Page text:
I have decided to make of list of at least one good, or perhaps just random, thing that happens to me every day. It will help me to remember some of the small details of what happens here and also give me something to be thankful for. As well, this will help the rest of you see a few more glimpses into my daily life. If I do not post something at the end of each month, remind me to do so!
So, here goes. This is only for half of May, as I only started recording on May 19
May 19: An MCC learning delegation composed of university students from the States arrives to visit Mampuján and Mampuján Viejo. Some of them are black, which is very surprising to many of the Mampuján youth, who assume that everyone in North America looks like me. Jes, the Seed coordinator arrives to stay the weekend. We make brownies!
May 20: Jes calls an official meeting to talk about my work and people say very nice things. We revise my work plan and I feel a little bit more like I actually have things to do in the community, including working on a community newspaper and formally recording community history. Mango coffee cake for breakfast!
May 21: Baby turtles! Some of the turtles from the commemoration managed to survive long enough in the backyard to secretly lay eggs, two of which have hatched into the cutest turtles in the whole world! (update-there are now two small turtles lost somewhere in Juana’s house)
May 22: Good conversation with a couple of my neighbours. There has been a real change in my level of relationship with many community members as my time has progressed. People are willing to open up a lot more and share about their lives and give me the chance to share about mine too.
May 23: I noticed people using sticks to grab fruit off a tree in my neighbour’s yard. I wandered over to see what they are doing and they promptly gave me two passion fruits or maracuyá right off the tree! I made the best juice!
May 24: After a frantic phone call from Juana, a community leader and a teacher in a nearby community, I head off to her school to take pictures of her students as they display traditional food during an event to celebrate AfroColombianism. Everyone wants their pictures taken! As well, I was proud to see a little bit of Canadian culture displayed, as I had previously taught the class how to make vegan chocolate cake and mango coffee cake, and they had prepared those for the festival as well!
May 25: The ministry of Agriculture comes to have a long, boring meeting with the Mampuján sewing group, which will hopefully turn into an exciting project. However, during a break in the meeting, many of the women remark on how talkative and warm I am with them and that they like visiting with me. This makes me feel great, as I often feel like I am still struggling with language and often still don’t know how to relate to their very different life of children and housework.
May 26: A very long women’s church service that makes me angry as woman are blamed for whatever goes wrong in their houses, with their husbands and their families. However, at the end, I get invited to speak at a woman’s conference in August, which I am very excited about. Eat sopa de mondongo. Give my meat to Juana.(Read more about soup in Mampuján here.) Spend the evening hanging out with Juana and Alex, my neighbours, helping write emails, put together forms, and other basic office tasks. Alex is studying to finish high school, so I help him find diagrams of respiratory systems from everything from worms to humans. In between tasks, we talk and laugh.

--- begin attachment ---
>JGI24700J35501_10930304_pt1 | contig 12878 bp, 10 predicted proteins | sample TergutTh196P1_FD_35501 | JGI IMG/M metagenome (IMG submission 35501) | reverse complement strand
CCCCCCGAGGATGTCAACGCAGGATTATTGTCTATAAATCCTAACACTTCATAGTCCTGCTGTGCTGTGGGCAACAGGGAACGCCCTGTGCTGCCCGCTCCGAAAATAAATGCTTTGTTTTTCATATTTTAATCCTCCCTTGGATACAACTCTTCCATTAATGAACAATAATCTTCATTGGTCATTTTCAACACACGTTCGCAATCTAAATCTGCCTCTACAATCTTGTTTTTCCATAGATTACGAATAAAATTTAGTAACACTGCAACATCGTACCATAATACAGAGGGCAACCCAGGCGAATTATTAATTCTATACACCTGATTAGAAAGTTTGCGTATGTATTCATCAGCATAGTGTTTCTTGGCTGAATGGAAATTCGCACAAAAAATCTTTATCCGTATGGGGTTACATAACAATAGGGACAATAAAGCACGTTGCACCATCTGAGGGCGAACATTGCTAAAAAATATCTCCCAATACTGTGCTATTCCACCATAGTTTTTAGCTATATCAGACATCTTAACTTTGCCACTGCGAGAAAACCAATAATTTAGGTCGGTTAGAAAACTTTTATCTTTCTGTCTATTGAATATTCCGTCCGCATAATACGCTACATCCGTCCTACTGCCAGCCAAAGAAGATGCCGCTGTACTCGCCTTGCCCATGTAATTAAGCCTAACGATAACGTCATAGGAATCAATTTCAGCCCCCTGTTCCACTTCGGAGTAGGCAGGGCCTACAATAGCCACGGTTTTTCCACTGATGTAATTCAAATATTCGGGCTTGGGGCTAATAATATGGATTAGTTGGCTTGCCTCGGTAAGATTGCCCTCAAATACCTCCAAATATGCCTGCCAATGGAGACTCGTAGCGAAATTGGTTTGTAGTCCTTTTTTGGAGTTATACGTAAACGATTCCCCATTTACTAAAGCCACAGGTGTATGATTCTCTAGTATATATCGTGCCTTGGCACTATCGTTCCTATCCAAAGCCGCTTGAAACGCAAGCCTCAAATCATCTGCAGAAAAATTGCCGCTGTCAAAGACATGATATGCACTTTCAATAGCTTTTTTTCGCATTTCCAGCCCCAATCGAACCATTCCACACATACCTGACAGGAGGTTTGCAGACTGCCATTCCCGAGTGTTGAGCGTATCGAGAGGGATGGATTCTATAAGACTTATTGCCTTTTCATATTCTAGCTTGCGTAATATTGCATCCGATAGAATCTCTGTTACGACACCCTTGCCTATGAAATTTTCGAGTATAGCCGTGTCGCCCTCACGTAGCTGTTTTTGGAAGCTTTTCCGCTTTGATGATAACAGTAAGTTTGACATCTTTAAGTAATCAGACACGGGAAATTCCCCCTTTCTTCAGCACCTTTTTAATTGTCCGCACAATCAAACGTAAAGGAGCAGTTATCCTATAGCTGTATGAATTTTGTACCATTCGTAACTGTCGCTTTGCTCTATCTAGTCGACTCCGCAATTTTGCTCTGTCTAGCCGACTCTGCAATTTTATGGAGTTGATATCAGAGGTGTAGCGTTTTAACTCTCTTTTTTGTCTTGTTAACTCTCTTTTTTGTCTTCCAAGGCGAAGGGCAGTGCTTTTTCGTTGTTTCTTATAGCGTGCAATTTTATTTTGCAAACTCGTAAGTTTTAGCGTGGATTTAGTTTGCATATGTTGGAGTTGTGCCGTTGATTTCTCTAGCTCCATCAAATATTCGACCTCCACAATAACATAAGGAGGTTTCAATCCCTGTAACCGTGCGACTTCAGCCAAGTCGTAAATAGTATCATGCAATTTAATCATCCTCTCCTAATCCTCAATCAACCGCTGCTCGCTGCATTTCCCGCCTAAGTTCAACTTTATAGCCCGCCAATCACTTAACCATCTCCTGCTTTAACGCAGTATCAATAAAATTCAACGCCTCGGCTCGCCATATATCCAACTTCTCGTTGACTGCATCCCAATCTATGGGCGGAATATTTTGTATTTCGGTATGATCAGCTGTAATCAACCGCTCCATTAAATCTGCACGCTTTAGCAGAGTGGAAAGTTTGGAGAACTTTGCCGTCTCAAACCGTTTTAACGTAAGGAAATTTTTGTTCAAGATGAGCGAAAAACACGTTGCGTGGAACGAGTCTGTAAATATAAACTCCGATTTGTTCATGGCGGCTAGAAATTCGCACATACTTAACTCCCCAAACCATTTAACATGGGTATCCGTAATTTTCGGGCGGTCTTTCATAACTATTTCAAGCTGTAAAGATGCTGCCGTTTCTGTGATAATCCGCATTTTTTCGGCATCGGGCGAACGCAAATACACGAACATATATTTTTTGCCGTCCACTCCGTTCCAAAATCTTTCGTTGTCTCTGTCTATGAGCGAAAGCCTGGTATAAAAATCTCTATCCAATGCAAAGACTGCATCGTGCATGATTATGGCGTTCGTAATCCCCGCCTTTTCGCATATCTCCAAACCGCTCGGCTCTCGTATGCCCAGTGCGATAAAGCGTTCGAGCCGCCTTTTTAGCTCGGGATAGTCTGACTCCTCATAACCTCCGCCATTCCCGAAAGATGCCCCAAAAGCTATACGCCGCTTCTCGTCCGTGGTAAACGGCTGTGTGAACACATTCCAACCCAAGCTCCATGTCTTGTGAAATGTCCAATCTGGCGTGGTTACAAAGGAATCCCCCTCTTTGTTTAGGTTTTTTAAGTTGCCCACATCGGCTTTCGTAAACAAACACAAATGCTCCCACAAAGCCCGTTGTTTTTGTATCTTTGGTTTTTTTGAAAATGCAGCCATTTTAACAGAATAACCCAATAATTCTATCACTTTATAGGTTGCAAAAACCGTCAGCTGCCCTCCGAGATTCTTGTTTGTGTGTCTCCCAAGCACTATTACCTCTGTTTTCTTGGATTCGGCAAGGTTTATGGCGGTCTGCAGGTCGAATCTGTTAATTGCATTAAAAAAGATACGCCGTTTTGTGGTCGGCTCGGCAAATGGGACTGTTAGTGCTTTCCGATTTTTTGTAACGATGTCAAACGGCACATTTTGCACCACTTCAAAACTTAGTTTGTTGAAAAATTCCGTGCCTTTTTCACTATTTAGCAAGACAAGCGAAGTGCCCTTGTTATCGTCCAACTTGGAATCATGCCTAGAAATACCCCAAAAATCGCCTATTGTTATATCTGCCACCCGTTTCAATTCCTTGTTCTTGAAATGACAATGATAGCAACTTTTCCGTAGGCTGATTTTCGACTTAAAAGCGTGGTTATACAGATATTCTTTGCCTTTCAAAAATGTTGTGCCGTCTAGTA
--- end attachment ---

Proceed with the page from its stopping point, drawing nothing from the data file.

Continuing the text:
May 27: Give a very quick reflection which I don’t think was very understandable at an event for women and children who receive subsidies from Accion Social. But then I got to hang out with them all afternoon and eat coconut rice and drink mango juice. Plus, my six year neighbour decides to wash my floor.
May 28: At least four meetings take place at almost the same time concerning different parts of the process of community reparations. I think I picked the best one, as I get to hear community leaders reflect on the process and events in the past 20 years that have brought them to this point. We drink apple flavoured pop and I feel honoured to get to live here and hear their stories.
May 29: A fellow Seeder, Will, comes to give a presentation to Juana’s students and some adults about basic business accounting for the bakery project we want to start. We managed to stretch 20 minutes worth of material into two hours, as everybody’s next classes were cancelled so they could have more time with us. Everyone was really excited expect for the student who kept on falling asleep in the front row. And for me, any time I get to see another Seeder is a great day!
May 30: This day involved a lot of communication failures, which wasn’t so great. What was great was going to someone’s house to invite them to a meeting and then having them jump up, chop a coconut off a tree, hack it open with a machete and give it to me to drink. Of course, I promptly sprayed myself in the eye with the coconut milk, but it was delicious.
May 31: Went to an event in San Onofre celebrating AfroColombianidad and a forum about the importance of creating community councils, a right given to Afro communities here in Colombia. The forum did not actually provide the information I was looking for, but it was great to be at a giant event and not play any part in planning or running it! Things started late and I did not have to worry at all about what was going on. Sheer bliss! Then I got to go home and ask people about their dreams for the future for a project. I love listening to people’s plans and that they are willing to share them with me.